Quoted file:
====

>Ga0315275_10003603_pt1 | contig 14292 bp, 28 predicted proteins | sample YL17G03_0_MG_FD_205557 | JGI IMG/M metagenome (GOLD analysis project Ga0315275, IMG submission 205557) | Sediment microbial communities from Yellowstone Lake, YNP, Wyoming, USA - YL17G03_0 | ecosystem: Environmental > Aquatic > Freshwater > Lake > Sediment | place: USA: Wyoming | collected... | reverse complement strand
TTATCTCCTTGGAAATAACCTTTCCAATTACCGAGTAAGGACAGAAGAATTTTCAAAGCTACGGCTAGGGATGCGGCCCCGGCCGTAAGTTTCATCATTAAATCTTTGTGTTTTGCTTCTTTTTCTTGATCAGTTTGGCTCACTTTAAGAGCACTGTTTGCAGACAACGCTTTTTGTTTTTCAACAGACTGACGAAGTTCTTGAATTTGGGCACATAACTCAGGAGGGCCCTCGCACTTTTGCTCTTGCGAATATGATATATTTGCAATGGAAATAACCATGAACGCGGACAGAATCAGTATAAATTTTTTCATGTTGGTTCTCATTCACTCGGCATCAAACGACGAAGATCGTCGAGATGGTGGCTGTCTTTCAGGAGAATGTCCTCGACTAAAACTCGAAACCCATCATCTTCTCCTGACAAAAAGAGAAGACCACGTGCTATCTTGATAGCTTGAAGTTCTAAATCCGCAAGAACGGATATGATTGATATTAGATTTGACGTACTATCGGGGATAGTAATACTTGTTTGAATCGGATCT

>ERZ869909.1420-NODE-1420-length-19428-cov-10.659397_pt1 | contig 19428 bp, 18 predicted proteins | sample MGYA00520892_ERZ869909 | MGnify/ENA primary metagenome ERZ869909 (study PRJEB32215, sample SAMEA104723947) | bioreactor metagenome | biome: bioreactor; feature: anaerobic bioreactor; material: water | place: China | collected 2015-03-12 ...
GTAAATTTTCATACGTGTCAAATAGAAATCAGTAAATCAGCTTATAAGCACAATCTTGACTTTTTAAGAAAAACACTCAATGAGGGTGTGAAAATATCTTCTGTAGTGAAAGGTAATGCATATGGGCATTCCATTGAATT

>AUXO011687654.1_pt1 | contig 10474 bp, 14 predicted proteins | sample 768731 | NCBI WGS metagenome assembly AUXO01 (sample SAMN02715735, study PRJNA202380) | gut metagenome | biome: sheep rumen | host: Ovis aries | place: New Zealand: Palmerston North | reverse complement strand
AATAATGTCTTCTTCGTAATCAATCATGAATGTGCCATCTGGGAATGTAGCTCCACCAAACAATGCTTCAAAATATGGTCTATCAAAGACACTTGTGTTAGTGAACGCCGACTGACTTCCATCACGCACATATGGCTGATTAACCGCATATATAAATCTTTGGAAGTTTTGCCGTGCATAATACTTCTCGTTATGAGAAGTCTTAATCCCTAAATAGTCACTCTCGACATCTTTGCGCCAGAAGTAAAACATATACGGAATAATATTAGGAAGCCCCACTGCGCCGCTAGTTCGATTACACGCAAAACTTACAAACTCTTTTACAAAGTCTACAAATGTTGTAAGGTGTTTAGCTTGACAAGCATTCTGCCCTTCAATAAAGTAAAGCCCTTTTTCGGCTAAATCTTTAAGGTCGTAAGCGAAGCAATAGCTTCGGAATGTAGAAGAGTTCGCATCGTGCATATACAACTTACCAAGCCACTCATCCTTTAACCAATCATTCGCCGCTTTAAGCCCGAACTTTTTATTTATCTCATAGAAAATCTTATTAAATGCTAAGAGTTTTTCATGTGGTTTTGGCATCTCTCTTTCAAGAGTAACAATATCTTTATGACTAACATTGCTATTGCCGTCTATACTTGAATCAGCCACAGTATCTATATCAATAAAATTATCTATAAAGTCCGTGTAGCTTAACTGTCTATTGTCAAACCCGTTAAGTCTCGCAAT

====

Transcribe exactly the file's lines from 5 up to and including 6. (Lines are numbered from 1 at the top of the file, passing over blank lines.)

>AUXO011687654.1_pt1 | contig 10474 bp, 14 predicted proteins | sample 768731 | NCBI WGS metagenome assembly AUXO01 (sample SAMN02715735, study PRJNA202380) | gut metagenome | biome: sheep rumen | host: Ovis aries | place: New Zealand: Palmerston North | reverse complement strand
AATAATGTCTTCTTCGTAATCAATCATGAATGTGCCATCTGGGAATGTAGCTCCACCAAACAATGCTTCAAAATATGGTCTATCAAAGACACTTGTGTTAGTGAACGCCGACTGACTTCCATCACGCACATATGGCTGATTAACCGCATATATAAATCTTTGGAAGTTTTGCCGTGCATAATACTTCTCGTTATGAGAAGTCTTAATCCCTAAATAGTCACTCTCGACATCTTTGCGCCAGAAGTAAAACATATACGGAATAATATTAGGAAGCCCCACTGCGCCGCTAGTTCGATTACACGCAAAACTTACAAACTCTTTTACAAAGTCTACAAATGTTGTAAGGTGTTTAGCTTGACAAGCATTCTGCCCTTCAATAAAGTAAAGCCCTTTTTCGGCTAAATCTTTAAGGTCGTAAGCGAAGCAATAGCTTCGGAATGTAGAAGAGTTCGCATCGTGCATATACAACTTACCAAGCCACTCATCCTTTAACCAATCATTCGCCGCTTTAAGCCCGAACTTTTTATTTATCTCATAGAAAATCTTATTAAATGCTAAGAGTTTTTCATGTGGTTTTGGCATCTCTCTTTCAAGAGTAACAATATCTTTATGACTAACATTGCTATTGCCGTCTATACTTGAATCAGCCACAGTATCTATATCAATAAAATTATCTATAAAGTCCGTGTAGCTTAACTGTCTATTGTCAAACCCGTTAAGTCTCGCAAT